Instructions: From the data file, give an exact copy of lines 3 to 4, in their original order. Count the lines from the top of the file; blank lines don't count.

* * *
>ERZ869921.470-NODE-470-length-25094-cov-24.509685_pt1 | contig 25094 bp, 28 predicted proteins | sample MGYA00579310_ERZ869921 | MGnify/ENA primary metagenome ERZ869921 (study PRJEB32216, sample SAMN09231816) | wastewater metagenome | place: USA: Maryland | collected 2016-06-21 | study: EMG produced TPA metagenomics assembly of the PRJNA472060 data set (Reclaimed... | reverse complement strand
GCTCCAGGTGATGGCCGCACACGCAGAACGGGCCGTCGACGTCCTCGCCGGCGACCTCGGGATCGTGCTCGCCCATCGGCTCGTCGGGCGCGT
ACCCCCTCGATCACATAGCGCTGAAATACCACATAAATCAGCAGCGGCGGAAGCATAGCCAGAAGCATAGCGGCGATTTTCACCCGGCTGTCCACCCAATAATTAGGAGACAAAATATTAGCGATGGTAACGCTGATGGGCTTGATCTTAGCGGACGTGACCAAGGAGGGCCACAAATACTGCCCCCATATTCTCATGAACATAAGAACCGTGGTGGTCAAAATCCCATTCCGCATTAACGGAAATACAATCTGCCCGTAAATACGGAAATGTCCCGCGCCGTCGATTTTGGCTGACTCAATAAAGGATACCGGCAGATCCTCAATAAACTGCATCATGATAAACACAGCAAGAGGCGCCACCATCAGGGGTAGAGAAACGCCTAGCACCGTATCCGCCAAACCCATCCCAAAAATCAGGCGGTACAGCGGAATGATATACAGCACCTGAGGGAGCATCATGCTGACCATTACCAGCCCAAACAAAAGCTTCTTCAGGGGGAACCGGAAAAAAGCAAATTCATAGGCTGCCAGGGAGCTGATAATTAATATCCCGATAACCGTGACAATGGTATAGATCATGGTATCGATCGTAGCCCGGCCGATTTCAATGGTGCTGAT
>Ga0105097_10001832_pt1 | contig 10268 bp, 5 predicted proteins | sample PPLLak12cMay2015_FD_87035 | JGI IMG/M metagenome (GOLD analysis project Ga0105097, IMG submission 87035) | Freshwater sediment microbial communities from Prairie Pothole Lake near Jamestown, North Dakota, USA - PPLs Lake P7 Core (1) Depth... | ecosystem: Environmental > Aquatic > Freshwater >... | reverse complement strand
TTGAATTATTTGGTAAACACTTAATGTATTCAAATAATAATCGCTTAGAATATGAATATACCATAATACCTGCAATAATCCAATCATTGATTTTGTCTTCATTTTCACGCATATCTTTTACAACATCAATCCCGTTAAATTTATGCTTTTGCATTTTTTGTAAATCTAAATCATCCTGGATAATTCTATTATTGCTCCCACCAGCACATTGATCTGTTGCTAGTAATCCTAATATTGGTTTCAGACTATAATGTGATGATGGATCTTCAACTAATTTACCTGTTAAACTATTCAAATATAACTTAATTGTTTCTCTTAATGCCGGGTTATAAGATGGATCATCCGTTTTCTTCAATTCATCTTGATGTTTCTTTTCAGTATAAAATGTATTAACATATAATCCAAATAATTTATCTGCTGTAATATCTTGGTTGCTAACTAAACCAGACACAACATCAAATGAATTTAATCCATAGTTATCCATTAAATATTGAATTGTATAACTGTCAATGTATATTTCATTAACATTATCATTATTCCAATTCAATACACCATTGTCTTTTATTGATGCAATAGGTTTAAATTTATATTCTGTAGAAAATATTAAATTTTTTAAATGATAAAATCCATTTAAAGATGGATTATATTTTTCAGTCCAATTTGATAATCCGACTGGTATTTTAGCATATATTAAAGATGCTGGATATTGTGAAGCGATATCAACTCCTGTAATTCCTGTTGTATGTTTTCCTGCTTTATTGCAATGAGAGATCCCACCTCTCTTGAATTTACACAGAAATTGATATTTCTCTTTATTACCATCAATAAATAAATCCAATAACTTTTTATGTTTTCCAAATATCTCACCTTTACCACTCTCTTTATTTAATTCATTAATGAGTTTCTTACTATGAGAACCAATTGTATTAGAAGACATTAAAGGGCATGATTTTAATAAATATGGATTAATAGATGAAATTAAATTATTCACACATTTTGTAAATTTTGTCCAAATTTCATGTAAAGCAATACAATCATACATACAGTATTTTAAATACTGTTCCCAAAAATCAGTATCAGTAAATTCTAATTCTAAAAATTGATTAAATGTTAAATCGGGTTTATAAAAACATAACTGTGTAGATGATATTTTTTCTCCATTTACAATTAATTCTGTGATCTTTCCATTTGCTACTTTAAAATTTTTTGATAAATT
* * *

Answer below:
ACCCCCTCGATCACATAGCGCTGAAATACCACATAAATCAGCAGCGGCGGAAGCATAGCCAGAAGCATAGCGGCGATTTTCACCCGGCTGTCCACCCAATAATTAGGAGACAAAATATTAGCGATGGTAACGCTGATGGGCTTGATCTTAGCGGACGTGACCAAGGAGGGCCACAAATACTGCCCCCATATTCTCATGAACATAAGAACCGTGGTGGTCAAAATCCCATTCCGCATTAACGGAAATACAATCTGCCCGTAAATACGGAAATGTCCCGCGCCGTCGATTTTGGCTGACTCAATAAAGGATACCGGCAGATCCTCAATAAACTGCATCATGATAAACACAGCAAGAGGCGCCACCATCAGGGGTAGAGAAACGCCTAGCACCGTATCCGCCAAACCCATCCCAAAAATCAGGCGGTACAGCGGAATGATATACAGCACCTGAGGGAGCATCATGCTGACCATTACCAGCCCAAACAAAAGCTTCTTCAGGGGGAACCGGAAAAAAGCAAATTCATAGGCTGCCAGGGAGCTGATAATTAATATCCCGATAACCGTGACAATGGTATAGATCATGGTATCGATCGTAGCCCGGCCGATTTCAATGGTGCTGAT
>Ga0105097_10001832_pt1 | contig 10268 bp, 5 predicted proteins | sample PPLLak12cMay2015_FD_87035 | JGI IMG/M metagenome (GOLD analysis project Ga0105097, IMG submission 87035) | Freshwater sediment microbial communities from Prairie Pothole Lake near Jamestown, North Dakota, USA - PPLs Lake P7 Core (1) Depth... | ecosystem: Environmental > Aquatic > Freshwater >... | reverse complement strand